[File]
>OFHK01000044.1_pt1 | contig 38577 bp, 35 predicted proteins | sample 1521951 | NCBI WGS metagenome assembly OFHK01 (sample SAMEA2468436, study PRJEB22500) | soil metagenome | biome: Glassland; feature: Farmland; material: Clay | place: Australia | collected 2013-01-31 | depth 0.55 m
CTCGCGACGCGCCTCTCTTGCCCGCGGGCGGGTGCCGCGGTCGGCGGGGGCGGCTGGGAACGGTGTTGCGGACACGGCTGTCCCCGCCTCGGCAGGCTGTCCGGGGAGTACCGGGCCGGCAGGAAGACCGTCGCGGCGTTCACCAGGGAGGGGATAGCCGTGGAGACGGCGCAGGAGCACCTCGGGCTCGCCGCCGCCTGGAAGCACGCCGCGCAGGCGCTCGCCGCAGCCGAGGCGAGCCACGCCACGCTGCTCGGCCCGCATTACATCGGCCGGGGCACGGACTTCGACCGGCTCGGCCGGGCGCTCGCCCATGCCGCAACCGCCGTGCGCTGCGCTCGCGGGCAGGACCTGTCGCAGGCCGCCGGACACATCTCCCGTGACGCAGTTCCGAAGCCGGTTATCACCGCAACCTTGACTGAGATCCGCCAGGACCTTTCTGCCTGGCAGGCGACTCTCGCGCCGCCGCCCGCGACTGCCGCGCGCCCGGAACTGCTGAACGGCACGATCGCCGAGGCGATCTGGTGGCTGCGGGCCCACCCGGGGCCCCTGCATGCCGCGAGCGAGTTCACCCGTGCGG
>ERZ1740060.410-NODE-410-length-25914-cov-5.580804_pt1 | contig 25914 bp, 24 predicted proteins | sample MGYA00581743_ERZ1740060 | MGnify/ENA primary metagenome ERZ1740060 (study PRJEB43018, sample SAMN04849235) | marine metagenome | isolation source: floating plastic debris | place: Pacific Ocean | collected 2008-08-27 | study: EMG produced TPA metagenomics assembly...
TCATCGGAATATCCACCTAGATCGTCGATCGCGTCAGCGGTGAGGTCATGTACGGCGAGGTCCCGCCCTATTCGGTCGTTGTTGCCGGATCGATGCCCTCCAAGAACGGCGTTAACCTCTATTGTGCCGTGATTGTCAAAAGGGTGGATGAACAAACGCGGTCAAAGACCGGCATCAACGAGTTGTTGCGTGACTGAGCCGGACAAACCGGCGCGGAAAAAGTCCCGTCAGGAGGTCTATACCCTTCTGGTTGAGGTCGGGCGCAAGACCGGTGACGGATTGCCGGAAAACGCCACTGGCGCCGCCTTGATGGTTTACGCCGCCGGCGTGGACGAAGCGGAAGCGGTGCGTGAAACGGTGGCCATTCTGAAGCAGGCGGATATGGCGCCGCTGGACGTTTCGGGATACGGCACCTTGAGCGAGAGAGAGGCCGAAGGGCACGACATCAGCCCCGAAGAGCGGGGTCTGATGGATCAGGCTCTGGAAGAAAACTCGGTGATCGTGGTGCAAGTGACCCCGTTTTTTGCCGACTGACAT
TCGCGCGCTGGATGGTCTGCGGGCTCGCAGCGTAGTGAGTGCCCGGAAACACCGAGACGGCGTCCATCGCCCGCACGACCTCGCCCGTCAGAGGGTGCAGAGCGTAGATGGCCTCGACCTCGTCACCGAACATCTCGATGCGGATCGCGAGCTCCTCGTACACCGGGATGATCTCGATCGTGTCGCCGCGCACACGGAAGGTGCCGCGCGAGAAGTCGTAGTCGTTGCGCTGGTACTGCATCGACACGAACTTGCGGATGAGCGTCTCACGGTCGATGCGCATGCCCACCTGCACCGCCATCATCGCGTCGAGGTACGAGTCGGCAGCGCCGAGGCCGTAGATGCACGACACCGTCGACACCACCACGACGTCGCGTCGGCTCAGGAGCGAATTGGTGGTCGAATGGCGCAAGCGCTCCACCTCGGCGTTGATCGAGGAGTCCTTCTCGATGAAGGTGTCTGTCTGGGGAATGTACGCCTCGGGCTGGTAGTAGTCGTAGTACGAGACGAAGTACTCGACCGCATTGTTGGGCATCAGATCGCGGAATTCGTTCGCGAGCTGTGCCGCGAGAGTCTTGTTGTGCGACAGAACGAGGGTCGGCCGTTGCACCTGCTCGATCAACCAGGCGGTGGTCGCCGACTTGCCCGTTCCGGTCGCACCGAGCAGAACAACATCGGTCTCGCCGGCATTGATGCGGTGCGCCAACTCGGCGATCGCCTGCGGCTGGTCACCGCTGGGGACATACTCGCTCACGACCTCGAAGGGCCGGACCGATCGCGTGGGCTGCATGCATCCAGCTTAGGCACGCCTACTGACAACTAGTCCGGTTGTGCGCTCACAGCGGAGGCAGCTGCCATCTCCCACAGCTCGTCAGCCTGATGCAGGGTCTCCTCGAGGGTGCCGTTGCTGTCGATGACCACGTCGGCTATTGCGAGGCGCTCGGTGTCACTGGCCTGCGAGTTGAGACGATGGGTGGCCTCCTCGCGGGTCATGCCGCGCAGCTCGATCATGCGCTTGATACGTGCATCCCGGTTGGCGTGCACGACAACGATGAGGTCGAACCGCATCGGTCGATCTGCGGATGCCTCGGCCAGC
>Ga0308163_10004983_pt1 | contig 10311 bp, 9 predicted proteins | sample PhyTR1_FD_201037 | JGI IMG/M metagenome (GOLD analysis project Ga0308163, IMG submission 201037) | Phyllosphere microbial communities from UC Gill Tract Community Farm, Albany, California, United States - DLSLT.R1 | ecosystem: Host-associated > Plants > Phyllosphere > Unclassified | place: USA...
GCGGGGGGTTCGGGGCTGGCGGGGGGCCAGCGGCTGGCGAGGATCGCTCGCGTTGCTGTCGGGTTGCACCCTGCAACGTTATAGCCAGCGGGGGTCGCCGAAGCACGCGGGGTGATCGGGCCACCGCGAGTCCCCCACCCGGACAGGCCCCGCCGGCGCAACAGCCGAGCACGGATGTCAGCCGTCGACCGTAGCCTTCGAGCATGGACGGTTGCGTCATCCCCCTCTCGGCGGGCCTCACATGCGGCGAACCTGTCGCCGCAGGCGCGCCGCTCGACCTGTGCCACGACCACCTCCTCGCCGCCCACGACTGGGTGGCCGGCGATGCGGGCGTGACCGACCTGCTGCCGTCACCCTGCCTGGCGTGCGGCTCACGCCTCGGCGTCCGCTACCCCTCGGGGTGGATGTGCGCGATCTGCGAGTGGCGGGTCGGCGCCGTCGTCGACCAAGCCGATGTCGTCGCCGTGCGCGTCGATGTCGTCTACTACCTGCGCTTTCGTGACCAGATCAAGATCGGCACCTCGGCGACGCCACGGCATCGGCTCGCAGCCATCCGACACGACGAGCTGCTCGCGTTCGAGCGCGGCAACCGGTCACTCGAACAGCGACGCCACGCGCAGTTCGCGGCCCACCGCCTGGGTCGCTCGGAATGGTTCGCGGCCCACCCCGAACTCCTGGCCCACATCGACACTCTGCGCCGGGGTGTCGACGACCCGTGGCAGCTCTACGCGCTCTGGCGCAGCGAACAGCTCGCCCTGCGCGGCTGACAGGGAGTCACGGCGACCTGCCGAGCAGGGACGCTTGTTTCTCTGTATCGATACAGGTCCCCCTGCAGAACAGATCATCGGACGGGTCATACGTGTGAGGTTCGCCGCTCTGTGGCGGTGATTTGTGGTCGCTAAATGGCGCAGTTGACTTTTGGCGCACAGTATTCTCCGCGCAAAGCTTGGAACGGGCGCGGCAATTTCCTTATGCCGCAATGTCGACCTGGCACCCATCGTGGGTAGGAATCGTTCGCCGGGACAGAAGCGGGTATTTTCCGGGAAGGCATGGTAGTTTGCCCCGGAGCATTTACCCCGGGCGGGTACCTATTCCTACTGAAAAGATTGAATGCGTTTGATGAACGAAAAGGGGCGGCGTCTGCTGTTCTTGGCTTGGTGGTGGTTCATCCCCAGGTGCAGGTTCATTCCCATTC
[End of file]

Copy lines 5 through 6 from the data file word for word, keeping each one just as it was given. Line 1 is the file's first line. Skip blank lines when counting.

TCGCGCGCTGGATGGTCTGCGGGCTCGCAGCGTAGTGAGTGCCCGGAAACACCGAGACGGCGTCCATCGCCCGCACGACCTCGCCCGTCAGAGGGTGCAGAGCGTAGATGGCCTCGACCTCGTCACCGAACATCTCGATGCGGATCGCGAGCTCCTCGTACACCGGGATGATCTCGATCGTGTCGCCGCGCACACGGAAGGTGCCGCGCGAGAAGTCGTAGTCGTTGCGCTGGTACTGCATCGACACGAACTTGCGGATGAGCGTCTCACGGTCGATGCGCATGCCCACCTGCACCGCCATCATCGCGTCGAGGTACGAGTCGGCAGCGCCGAGGCCGTAGATGCACGACACCGTCGACACCACCACGACGTCGCGTCGGCTCAGGAGCGAATTGGTGGTCGAATGGCGCAAGCGCTCCACCTCGGCGTTGATCGAGGAGTCCTTCTCGATGAAGGTGTCTGTCTGGGGAATGTACGCCTCGGGCTGGTAGTAGTCGTAGTACGAGACGAAGTACTCGACCGCATTGTTGGGCATCAGATCGCGGAATTCGTTCGCGAGCTGTGCCGCGAGAGTCTTGTTGTGCGACAGAACGAGGGTCGGCCGTTGCACCTGCTCGATCAACCAGGCGGTGGTCGCCGACTTGCCCGTTCCGGTCGCACCGAGCAGAACAACATCGGTCTCGCCGGCATTGATGCGGTGCGCCAACTCGGCGATCGCCTGCGGCTGGTCACCGCTGGGGACATACTCGCTCACGACCTCGAAGGGCCGGACCGATCGCGTGGGCTGCATGCATCCAGCTTAGGCACGCCTACTGACAACTAGTCCGGTTGTGCGCTCACAGCGGAGGCAGCTGCCATCTCCCACAGCTCGTCAGCCTGATGCAGGGTCTCCTCGAGGGTGCCGTTGCTGTCGATGACCACGTCGGCTATTGCGAGGCGCTCGGTGTCACTGGCCTGCGAGTTGAGACGATGGGTGGCCTCCTCGCGGGTCATGCCGCGCAGCTCGATCATGCGCTTGATACGTGCATCCCGGTTGGCGTGCACGACAACGATGAGGTCGAACCGCATCGGTCGATCTGCGGATGCCTCGGCCAGC
>Ga0308163_10004983_pt1 | contig 10311 bp, 9 predicted proteins | sample PhyTR1_FD_201037 | JGI IMG/M metagenome (GOLD analysis project Ga0308163, IMG submission 201037) | Phyllosphere microbial communities from UC Gill Tract Community Farm, Albany, California, United States - DLSLT.R1 | ecosystem: Host-associated > Plants > Phyllosphere > Unclassified | place: USA...